We did not find primary documentation of Laidler’s described VAERS submission though he reaffirmed such actions in a phone interview. Laidler, of Portland, Ore., said he recalled submitting a report in the early 2000s stating that after a measles vaccination, his skin turned green, his muscles grew and he started having rage problems--all symptoms intended to show he was becoming the Hulk. Laidler said his greater point, in the face of others who were citing VAERS entries as an indication the measles vaccination causes autism, was that anyone may report any adverse effect of a vaccination to the program.
By email, the CDC’s Sharan separately replied that the Hulk story "is true."
Checking reported effects from Texas, U.S.
Online, we queried the VAERS database for serious reported side-effects of vaccinations in Texas.
Among 635 summarized results dating from 1990 into February 2017, we spotted one mention of suicide; after a person got a seasonal flu shot in 2013, he was diagnosed with Auto Immune Limbic Encephalitis, according to the entry, and had suicidal thoughts.
We also looked for entries about car or truck accidents.
According to one entry, a physician reported in 2008 that a woman who received a dose of Gardasil was subsequently "found dead in her truck from a blood clot that traveled from her legs to her lungs."
Another entry says an 18-year-old woman vaccinated against meningitis "passed out while driving her car and crossed over the highway into oncoming traffic" before dying. A third entry says a woman who’d received a flu shot "passed out while driving. She required emergency abdominal exploration for bleeding" and internal injuries, the entry says.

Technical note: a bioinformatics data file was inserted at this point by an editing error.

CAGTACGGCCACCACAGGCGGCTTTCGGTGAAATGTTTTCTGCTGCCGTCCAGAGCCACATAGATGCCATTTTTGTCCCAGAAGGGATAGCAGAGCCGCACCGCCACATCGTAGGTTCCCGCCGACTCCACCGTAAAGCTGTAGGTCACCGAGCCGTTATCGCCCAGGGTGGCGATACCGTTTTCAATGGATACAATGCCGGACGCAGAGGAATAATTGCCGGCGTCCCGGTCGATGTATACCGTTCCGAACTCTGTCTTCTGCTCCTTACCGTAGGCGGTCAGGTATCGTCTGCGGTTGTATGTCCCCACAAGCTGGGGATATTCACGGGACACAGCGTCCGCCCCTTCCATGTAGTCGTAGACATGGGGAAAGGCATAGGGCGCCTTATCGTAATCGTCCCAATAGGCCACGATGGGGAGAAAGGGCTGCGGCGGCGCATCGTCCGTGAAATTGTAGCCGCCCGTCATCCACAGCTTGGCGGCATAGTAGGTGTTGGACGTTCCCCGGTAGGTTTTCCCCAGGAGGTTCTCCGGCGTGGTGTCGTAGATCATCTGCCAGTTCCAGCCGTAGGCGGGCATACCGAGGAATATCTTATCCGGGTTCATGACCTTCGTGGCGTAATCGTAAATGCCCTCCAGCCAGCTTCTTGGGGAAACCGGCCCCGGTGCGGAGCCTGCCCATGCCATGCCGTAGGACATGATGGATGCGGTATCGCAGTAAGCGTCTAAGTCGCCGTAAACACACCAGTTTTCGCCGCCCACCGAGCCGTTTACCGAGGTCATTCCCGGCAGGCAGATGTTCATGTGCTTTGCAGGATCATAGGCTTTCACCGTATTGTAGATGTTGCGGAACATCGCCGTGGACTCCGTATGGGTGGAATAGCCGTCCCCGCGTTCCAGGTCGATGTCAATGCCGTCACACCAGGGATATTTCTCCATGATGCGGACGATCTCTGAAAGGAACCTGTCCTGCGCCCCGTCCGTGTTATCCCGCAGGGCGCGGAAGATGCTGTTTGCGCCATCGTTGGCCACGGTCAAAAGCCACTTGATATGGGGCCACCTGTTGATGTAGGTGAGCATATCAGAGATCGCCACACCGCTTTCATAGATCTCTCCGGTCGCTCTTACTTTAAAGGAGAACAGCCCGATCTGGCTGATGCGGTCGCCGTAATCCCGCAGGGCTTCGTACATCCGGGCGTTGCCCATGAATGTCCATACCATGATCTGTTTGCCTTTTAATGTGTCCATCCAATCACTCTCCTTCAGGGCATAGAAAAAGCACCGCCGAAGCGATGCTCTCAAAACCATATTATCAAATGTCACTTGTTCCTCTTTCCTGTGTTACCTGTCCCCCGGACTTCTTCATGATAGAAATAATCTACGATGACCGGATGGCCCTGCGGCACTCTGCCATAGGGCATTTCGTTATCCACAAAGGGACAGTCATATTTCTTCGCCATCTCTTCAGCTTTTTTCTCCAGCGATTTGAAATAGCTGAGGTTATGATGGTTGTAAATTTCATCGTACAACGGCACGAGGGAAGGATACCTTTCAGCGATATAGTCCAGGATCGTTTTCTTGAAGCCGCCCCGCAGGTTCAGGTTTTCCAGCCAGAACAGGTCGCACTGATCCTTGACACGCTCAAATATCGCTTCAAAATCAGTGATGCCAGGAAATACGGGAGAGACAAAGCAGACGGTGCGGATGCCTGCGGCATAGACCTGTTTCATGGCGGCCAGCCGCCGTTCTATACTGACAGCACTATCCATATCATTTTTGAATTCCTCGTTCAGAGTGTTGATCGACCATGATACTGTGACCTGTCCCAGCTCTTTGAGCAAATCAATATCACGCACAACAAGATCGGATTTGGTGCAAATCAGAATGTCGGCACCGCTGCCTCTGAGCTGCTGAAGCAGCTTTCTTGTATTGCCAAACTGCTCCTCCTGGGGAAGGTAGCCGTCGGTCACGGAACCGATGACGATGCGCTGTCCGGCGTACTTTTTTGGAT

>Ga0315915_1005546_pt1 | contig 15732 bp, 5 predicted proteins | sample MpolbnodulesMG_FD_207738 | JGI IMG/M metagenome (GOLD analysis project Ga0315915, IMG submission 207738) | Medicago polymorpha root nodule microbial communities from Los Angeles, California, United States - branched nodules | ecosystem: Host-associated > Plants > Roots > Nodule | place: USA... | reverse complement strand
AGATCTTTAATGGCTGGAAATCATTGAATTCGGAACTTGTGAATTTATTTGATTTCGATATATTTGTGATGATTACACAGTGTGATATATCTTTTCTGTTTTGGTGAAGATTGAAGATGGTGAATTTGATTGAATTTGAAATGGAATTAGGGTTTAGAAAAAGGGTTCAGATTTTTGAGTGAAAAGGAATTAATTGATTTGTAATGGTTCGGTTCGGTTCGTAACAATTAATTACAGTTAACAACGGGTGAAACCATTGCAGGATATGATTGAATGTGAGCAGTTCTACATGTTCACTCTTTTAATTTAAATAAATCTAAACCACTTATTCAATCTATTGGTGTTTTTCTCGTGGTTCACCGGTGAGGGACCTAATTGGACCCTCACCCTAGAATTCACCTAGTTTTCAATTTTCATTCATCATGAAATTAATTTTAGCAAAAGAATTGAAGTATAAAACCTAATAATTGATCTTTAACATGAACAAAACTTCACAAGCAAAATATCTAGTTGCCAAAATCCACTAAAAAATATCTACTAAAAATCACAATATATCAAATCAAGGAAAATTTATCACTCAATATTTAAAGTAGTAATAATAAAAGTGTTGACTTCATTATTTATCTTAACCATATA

Our search yielded three reports of Texas heart attacks after vaccinations. In October 2007, an entry says, a 68-year-old man got a flu shot, then died from a heart attack by the next morning. In 2015, a person had a heart attack on the day he or she got vaccinated against pneumococcal pneumonia, subsequently spending five days in a hospital, the entry says. In May 2016, according to another entry, a 61-year-old man died after a heart attack and car accident that occurred 10 days after he got a shot.
We ran a similar search for serious reported post-vaccination events nationally in the year up to March 2017. From 159 results, we identified a reported fatal heart attack reported in Indiana after a flu shot in 2016.
Zedler said a federal program that compiles reported side-effects of vaccinations doesn’t take in reports of extreme results such as road accidents, heart attacks and suicides.
It looks to us, from our sampling, that some results such as suicides are rarely reported as related to vaccinations. Still, the CDC-run VAERS evidently accepts reports of all kinds of outcomes from all corners, though having a submission accepted doesn't equal federal confirmation that a vaccination caused any effects. Further investigation might.
We rate Zedler's claim False.
FALSE – The statement is not accurate. Click here for more on the six PolitiFact ratings and how we select facts to check.